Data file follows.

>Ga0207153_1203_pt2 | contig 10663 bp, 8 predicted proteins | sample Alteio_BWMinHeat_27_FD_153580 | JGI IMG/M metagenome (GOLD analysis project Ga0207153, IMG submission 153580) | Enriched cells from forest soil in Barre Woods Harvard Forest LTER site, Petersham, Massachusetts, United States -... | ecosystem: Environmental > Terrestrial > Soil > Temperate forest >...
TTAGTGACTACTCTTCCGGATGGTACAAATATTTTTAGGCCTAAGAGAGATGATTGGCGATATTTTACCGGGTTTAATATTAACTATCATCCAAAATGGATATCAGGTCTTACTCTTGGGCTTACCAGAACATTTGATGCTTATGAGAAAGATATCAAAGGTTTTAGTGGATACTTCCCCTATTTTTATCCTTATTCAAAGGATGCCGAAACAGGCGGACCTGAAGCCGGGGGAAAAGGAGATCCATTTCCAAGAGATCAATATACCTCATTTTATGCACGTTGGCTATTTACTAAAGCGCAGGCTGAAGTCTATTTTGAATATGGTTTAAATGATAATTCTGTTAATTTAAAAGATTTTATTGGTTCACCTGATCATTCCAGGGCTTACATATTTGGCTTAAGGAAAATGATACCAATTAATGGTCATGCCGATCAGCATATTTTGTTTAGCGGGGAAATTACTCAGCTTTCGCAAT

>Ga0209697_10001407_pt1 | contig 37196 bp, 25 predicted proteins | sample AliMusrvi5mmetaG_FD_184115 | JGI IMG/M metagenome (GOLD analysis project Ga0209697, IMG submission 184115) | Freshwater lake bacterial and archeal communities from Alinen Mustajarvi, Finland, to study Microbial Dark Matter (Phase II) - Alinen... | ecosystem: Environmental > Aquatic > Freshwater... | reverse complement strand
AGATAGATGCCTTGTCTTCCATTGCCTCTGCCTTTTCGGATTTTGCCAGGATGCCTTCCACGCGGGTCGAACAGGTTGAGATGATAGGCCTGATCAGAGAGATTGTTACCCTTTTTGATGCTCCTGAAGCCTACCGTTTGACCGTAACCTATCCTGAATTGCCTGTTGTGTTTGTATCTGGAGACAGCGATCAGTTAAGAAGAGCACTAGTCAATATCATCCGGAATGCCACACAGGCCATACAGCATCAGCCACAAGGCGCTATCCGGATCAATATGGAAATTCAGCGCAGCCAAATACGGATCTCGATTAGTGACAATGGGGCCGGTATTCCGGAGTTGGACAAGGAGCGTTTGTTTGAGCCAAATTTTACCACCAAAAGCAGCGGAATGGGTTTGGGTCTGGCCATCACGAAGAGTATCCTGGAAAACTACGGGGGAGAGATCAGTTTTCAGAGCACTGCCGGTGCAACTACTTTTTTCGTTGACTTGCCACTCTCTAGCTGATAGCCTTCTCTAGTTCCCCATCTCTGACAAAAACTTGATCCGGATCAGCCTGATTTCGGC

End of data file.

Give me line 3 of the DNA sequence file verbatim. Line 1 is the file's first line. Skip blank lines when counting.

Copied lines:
>Ga0209697_10001407_pt1 | contig 37196 bp, 25 predicted proteins | sample AliMusrvi5mmetaG_FD_184115 | JGI IMG/M metagenome (GOLD analysis project Ga0209697, IMG submission 184115) | Freshwater lake bacterial and archeal communities from Alinen Mustajarvi, Finland, to study Microbial Dark Matter (Phase II) - Alinen... | ecosystem: Environmental > Aquatic > Freshwater... | reverse complement strand